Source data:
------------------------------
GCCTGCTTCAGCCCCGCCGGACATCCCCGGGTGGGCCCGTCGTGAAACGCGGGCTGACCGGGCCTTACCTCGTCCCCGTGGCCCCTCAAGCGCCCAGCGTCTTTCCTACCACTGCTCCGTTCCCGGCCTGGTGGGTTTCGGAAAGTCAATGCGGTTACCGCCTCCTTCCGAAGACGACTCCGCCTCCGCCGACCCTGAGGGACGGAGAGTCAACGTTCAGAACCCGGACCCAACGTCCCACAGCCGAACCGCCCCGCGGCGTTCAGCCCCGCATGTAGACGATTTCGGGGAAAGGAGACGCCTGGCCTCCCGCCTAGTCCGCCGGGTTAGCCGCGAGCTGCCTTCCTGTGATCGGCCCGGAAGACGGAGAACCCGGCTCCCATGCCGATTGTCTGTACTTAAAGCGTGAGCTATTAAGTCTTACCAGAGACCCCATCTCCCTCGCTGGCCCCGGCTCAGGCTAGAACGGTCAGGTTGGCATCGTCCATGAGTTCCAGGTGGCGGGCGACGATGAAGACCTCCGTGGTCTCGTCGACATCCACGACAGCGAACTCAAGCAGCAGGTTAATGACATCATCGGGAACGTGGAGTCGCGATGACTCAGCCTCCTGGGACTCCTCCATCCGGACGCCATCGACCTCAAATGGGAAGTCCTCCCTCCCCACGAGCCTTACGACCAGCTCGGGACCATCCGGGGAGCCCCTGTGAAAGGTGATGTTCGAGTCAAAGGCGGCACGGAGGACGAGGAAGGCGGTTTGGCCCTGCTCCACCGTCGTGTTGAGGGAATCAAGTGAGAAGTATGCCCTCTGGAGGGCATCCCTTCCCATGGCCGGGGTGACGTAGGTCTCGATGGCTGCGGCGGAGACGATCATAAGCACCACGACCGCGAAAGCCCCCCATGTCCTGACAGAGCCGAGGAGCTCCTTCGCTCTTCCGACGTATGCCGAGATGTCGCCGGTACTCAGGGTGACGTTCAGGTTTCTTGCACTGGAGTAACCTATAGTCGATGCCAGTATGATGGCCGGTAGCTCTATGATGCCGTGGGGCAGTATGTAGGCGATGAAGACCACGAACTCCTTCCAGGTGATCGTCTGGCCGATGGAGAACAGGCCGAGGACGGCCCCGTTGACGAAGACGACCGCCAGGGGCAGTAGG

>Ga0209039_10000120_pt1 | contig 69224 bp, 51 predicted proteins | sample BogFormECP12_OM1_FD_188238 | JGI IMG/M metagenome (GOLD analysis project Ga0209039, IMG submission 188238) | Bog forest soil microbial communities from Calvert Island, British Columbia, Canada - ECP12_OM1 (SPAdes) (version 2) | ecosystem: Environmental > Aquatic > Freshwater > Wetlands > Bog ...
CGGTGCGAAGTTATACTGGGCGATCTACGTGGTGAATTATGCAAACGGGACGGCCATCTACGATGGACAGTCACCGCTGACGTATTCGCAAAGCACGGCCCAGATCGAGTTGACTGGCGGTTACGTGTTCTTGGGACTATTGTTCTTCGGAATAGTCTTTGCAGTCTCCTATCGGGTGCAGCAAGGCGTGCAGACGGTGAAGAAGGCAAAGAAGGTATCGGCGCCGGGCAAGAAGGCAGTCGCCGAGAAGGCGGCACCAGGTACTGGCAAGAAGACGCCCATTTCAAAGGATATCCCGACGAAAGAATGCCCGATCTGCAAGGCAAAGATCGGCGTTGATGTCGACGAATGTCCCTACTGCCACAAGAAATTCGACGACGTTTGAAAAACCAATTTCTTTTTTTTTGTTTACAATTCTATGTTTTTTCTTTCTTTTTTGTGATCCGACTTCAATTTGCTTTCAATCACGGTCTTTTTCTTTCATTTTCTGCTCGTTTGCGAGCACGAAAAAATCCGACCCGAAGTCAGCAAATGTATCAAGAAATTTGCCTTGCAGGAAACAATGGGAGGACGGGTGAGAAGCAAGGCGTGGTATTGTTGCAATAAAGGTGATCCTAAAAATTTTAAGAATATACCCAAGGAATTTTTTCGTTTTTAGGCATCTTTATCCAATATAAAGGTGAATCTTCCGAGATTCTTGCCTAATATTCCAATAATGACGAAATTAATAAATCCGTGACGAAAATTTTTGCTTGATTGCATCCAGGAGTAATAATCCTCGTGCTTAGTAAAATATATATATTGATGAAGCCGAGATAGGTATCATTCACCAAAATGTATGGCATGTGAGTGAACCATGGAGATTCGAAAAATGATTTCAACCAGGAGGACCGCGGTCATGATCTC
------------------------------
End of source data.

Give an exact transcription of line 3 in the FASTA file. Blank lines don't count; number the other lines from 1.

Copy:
CGGTGCGAAGTTATACTGGGCGATCTACGTGGTGAATTATGCAAACGGGACGGCCATCTACGATGGACAGTCACCGCTGACGTATTCGCAAAGCACGGCCCAGATCGAGTTGACTGGCGGTTACGTGTTCTTGGGACTATTGTTCTTCGGAATAGTCTTTGCAGTCTCCTATCGGGTGCAGCAAGGCGTGCAGACGGTGAAGAAGGCAAAGAAGGTATCGGCGCCGGGCAAGAAGGCAGTCGCCGAGAAGGCGGCACCAGGTACTGGCAAGAAGACGCCCATTTCAAAGGATATCCCGACGAAAGAATGCCCGATCTGCAAGGCAAAGATCGGCGTTGATGTCGACGAATGTCCCTACTGCCACAAGAAATTCGACGACGTTTGAAAAACCAATTTCTTTTTTTTTGTTTACAATTCTATGTTTTTTCTTTCTTTTTTGTGATCCGACTTCAATTTGCTTTCAATCACGGTCTTTTTCTTTCATTTTCTGCTCGTTTGCGAGCACGAAAAAATCCGACCCGAAGTCAGCAAATGTATCAAGAAATTTGCCTTGCAGGAAACAATGGGAGGACGGGTGAGAAGCAAGGCGTGGTATTGTTGCAATAAAGGTGATCCTAAAAATTTTAAGAATATACCCAAGGAATTTTTTCGTTTTTAGGCATCTTTATCCAATATAAAGGTGAATCTTCCGAGATTCTTGCCTAATATTCCAATAATGACGAAATTAATAAATCCGTGACGAAAATTTTTGCTTGATTGCATCCAGGAGTAATAATCCTCGTGCTTAGTAAAATATATATATTGATGAAGCCGAGATAGGTATCATTCACCAAAATGTATGGCATGTGAGTGAACCATGGAGATTCGAAAAATGATTTCAACCAGGAGGACCGCGGTCATGATCTC